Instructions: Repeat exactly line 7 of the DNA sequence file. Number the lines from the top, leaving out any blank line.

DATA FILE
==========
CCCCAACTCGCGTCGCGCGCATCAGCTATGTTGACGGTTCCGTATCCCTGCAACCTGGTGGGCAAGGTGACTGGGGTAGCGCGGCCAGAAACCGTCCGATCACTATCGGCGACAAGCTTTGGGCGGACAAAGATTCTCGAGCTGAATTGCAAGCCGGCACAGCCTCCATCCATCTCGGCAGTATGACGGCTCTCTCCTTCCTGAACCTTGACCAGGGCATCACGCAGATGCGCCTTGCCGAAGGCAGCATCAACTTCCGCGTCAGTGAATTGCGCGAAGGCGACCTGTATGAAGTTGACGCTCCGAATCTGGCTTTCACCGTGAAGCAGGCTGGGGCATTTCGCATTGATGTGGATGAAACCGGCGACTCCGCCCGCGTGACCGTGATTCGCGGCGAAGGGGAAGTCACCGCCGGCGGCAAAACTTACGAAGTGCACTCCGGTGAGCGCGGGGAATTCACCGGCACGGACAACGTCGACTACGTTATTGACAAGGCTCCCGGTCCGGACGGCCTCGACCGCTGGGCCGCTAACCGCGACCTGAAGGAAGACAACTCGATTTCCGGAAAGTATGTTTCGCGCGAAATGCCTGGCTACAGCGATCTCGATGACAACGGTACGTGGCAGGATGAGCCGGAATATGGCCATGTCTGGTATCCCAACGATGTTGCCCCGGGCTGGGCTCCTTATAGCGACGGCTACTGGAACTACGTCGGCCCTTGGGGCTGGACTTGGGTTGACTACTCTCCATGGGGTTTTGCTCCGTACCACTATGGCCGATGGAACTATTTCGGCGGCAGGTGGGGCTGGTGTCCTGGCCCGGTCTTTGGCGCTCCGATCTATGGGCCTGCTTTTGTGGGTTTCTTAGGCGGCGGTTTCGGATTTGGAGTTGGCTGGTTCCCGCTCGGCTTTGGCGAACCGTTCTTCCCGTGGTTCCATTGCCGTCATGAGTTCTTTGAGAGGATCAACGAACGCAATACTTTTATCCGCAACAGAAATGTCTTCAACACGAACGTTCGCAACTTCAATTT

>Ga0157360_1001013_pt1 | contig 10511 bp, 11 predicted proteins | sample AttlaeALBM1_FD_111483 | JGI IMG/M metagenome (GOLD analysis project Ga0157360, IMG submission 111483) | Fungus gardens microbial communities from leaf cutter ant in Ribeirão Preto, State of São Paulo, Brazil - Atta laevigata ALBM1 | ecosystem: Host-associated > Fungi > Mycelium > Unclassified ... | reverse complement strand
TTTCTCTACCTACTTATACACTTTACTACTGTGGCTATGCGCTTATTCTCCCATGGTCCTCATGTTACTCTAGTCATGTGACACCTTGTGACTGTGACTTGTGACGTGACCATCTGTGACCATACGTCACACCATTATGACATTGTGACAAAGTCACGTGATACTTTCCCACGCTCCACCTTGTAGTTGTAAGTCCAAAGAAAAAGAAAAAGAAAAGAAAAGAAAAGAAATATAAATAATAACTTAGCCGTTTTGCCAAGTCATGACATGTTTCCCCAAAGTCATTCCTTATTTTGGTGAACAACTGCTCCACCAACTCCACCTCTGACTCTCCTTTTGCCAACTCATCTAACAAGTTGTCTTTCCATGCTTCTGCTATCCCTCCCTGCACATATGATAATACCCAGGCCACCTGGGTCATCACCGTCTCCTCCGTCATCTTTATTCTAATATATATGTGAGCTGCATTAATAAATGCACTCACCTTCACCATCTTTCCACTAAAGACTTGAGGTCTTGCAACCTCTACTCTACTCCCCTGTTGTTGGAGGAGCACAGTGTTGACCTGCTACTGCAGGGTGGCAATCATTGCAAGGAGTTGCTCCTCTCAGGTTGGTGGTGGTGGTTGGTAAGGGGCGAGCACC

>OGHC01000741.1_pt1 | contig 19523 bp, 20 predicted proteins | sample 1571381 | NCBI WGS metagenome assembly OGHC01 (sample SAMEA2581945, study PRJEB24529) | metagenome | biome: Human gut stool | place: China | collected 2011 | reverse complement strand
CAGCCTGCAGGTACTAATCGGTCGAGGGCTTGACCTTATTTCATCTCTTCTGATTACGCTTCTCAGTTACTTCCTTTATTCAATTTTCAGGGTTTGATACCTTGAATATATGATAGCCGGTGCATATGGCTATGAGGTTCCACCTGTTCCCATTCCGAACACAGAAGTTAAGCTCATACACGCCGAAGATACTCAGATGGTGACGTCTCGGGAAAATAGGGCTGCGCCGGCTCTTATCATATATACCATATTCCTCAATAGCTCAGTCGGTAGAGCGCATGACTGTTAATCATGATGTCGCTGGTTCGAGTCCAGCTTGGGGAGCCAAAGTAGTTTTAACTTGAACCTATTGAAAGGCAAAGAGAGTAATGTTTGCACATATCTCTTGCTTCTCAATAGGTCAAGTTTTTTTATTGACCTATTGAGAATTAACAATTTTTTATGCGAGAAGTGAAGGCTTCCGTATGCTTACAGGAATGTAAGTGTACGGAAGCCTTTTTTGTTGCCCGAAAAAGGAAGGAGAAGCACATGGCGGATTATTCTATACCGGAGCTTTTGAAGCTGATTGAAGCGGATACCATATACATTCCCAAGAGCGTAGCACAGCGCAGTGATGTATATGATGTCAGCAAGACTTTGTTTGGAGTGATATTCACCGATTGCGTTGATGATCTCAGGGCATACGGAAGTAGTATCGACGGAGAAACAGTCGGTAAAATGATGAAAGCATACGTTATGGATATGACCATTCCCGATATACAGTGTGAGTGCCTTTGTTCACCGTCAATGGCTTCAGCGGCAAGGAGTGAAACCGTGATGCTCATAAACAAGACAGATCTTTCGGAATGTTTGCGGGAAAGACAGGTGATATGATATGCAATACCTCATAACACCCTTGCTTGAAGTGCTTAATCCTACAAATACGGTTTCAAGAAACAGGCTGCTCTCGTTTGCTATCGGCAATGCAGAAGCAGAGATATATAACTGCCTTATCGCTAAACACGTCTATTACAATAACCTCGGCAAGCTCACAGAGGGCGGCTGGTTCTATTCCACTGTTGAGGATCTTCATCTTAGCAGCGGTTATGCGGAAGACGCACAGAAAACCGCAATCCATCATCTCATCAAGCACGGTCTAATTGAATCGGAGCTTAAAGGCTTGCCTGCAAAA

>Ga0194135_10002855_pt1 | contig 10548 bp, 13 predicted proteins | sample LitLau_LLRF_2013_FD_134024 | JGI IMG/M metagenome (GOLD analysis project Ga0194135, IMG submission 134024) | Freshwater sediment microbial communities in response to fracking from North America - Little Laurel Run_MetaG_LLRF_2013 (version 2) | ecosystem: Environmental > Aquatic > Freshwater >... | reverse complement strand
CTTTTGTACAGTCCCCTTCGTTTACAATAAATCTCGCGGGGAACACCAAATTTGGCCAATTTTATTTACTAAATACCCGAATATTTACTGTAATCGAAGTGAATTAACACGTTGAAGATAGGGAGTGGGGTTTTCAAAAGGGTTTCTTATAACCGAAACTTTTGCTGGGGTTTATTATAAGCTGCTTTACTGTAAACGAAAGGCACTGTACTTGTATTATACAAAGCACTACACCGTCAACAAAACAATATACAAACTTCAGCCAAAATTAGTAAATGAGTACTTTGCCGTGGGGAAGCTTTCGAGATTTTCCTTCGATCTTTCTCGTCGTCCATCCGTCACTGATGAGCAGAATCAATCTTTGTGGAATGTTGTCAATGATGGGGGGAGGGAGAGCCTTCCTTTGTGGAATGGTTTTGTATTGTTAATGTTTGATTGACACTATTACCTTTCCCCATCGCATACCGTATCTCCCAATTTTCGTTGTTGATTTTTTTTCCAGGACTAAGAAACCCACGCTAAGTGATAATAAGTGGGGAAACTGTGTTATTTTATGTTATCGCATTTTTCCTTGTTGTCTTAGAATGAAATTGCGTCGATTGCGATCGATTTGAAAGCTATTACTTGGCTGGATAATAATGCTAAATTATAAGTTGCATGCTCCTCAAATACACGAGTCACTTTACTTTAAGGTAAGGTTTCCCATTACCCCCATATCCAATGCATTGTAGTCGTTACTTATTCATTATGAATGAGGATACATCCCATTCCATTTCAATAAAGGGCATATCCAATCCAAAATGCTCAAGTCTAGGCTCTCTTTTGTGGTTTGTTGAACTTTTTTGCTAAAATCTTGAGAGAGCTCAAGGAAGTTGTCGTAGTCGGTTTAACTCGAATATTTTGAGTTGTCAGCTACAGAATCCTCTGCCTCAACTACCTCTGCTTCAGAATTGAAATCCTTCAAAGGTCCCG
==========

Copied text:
CTTTTGTACAGTCCCCTTCGTTTACAATAAATCTCGCGGGGAACACCAAATTTGGCCAATTTTATTTACTAAATACCCGAATATTTACTGTAATCGAAGTGAATTAACACGTTGAAGATAGGGAGTGGGGTTTTCAAAAGGGTTTCTTATAACCGAAACTTTTGCTGGGGTTTATTATAAGCTGCTTTACTGTAAACGAAAGGCACTGTACTTGTATTATACAAAGCACTACACCGTCAACAAAACAATATACAAACTTCAGCCAAAATTAGTAAATGAGTACTTTGCCGTGGGGAAGCTTTCGAGATTTTCCTTCGATCTTTCTCGTCGTCCATCCGTCACTGATGAGCAGAATCAATCTTTGTGGAATGTTGTCAATGATGGGGGGAGGGAGAGCCTTCCTTTGTGGAATGGTTTTGTATTGTTAATGTTTGATTGACACTATTACCTTTCCCCATCGCATACCGTATCTCCCAATTTTCGTTGTTGATTTTTTTTCCAGGACTAAGAAACCCACGCTAAGTGATAATAAGTGGGGAAACTGTGTTATTTTATGTTATCGCATTTTTCCTTGTTGTCTTAGAATGAAATTGCGTCGATTGCGATCGATTTGAAAGCTATTACTTGGCTGGATAATAATGCTAAATTATAAGTTGCATGCTCCTCAAATACACGAGTCACTTTACTTTAAGGTAAGGTTTCCCATTACCCCCATATCCAATGCATTGTAGTCGTTACTTATTCATTATGAATGAGGATACATCCCATTCCATTTCAATAAAGGGCATATCCAATCCAAAATGCTCAAGTCTAGGCTCTCTTTTGTGGTTTGTTGAACTTTTTTGCTAAAATCTTGAGAGAGCTCAAGGAAGTTGTCGTAGTCGGTTTAACTCGAATATTTTGAGTTGTCAGCTACAGAATCCTCTGCCTCAACTACCTCTGCTTCAGAATTGAAATCCTTCAAAGGTCCCG